The significant opportunities and challenges that learners, educators, researchers, and learning institutions are facing in the age of open and connected
Upcoming SlideShare
Loading in...5
×
 

The significant opportunities and challenges that learners, educators, researchers, and learning institutions are facing in the age of open and connected

on

  • 1,650 views

Today's institutions of higher learning bear little resemblance to the institutions that preceded them, as technological, economic, political, and socio-cultural factors transform societies and the ...

Today's institutions of higher learning bear little resemblance to the institutions that preceded them, as technological, economic, political, and socio-cultural factors transform societies and the institutions that exist within them. In this talk, I will explore the significant opportunities and challenges facing today's higher institutions of learning. I will discuss my research findings on social media, open online learning, and networked participation, and examine emerging models for learning, teaching, and scholarship. Through this discussion, we will reflect on the values and ideals of educational and knowledge systems and the congruency of these ideals with the systems that are currently being created.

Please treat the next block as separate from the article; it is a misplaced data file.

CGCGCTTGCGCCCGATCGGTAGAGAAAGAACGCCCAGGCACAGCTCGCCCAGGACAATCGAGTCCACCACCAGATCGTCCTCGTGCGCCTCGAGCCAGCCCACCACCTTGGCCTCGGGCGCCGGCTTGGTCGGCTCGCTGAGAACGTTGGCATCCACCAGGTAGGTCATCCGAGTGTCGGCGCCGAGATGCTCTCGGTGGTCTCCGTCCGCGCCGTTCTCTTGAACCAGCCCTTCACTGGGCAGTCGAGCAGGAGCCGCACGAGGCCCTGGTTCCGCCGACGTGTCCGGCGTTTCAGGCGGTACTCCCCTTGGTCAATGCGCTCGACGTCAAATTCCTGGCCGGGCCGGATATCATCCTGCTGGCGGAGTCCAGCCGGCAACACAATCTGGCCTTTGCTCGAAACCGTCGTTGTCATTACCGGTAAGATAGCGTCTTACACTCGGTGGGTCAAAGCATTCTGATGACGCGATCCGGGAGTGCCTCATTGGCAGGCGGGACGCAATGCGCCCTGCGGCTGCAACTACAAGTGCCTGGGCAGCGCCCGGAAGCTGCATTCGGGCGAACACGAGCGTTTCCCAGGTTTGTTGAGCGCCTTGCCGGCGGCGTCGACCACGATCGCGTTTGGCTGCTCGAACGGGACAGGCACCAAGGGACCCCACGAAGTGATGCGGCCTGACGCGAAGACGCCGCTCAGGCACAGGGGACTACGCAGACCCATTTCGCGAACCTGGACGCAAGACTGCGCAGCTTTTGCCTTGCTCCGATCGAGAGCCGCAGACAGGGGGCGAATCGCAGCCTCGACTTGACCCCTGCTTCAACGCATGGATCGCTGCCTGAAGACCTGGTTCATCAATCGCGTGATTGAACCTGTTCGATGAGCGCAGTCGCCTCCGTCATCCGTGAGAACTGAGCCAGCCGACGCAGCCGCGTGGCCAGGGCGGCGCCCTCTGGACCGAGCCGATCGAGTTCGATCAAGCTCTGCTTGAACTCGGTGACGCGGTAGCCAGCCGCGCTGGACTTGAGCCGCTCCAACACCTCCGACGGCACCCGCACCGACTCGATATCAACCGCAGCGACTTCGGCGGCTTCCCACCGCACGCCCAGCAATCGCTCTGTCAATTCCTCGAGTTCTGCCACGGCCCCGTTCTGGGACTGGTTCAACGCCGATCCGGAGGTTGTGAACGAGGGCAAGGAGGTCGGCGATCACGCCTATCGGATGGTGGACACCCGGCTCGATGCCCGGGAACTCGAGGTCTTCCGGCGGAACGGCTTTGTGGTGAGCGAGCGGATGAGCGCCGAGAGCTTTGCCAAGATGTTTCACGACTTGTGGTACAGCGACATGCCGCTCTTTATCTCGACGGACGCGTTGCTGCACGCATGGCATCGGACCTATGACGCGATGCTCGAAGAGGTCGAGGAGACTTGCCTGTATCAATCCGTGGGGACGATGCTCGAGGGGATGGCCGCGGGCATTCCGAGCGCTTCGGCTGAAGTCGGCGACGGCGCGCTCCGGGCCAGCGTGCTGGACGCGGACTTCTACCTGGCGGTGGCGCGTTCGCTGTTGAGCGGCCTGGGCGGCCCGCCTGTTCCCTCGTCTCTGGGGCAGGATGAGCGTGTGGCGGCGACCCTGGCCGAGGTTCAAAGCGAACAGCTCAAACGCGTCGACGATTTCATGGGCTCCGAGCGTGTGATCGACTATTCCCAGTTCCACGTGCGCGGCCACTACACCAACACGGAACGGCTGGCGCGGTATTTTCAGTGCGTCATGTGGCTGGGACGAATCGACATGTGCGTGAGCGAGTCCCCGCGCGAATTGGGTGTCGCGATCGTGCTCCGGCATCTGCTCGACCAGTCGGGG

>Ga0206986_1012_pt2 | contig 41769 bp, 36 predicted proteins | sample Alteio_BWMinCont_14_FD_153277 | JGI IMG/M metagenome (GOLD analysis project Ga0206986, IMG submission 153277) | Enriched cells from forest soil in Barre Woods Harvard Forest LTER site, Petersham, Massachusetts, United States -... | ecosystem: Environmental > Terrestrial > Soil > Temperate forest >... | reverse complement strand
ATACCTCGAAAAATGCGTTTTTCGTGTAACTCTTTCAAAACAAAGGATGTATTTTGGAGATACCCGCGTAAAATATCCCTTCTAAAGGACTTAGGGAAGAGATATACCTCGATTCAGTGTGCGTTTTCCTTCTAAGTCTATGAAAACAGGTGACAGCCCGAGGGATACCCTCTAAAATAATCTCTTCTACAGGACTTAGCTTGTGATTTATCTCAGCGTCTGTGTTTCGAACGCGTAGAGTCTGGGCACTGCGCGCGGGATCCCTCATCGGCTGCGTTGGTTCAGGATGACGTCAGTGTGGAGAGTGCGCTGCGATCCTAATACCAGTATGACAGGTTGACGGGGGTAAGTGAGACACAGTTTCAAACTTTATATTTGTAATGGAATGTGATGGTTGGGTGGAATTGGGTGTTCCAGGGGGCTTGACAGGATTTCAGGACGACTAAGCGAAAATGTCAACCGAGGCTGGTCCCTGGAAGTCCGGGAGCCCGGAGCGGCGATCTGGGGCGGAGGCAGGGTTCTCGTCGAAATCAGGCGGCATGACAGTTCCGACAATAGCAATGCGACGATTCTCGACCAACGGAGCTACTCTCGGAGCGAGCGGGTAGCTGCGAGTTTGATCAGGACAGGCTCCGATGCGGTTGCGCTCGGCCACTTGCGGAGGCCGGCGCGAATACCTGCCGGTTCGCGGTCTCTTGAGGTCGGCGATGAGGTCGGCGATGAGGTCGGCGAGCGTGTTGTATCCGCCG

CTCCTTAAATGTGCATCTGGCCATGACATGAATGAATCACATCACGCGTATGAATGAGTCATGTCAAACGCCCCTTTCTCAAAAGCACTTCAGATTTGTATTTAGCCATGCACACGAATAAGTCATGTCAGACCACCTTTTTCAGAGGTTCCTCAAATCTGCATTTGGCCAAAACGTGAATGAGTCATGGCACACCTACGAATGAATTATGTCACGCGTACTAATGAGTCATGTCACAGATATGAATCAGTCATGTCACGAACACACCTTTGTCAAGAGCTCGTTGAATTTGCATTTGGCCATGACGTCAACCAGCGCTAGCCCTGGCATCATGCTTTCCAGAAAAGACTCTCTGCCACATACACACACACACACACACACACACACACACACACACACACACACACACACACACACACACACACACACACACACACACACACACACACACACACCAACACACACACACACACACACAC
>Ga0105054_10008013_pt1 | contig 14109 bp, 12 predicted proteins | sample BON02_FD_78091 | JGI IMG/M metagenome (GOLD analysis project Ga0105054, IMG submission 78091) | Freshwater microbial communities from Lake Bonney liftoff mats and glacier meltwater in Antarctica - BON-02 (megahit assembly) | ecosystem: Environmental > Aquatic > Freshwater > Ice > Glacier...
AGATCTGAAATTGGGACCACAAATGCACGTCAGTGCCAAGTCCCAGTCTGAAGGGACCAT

Statistics

Views

Total Views
1,650
Views on SlideShare
1,586
Embed Views
64

Actions

Likes
1
Downloads
6
Comments
2

6 Embeds 64

http://cent.uji.es 27
http://www.fundacionaulasmart.org 23
http://cloud.feedly.com 6
https://twitter.com 4
http://www.feedspot.com 3
http://tweetedtimes.com 1

Accessibility

Categories

Upload Details

Uploaded via as Adobe PDF

Usage Rights

CC Attribution License

Report content

Flagged as inappropriate Flag as inappropriate
Flag as inappropriate

Select your reason for flagging this presentation as inappropriate.

Cancel
  • Full Name Full Name Comment goes here.
    Are you sure you want to
    Your message goes here
    Processing…
Post Comment
Edit your comment

The significant opportunities and challenges that learners, educators, researchers, and learning institutions are facing in the age of open and connected The significant opportunities and challenges that learners, educators, researchers, and learning institutions are facing in the age of open and connected Presentation Transcript

  • Dr. George Veletsianos Canada Research Chair in Innovative Learning & Technology Associate Professor School of Education and Technology Royal Roads University, Victoria, BC eLearn Center– Open University of Catalonia, September 30, 2013 The significant opportunities and challenges that learners, educators, researchers, and learning institutions are facing in the age of "open" and "connected"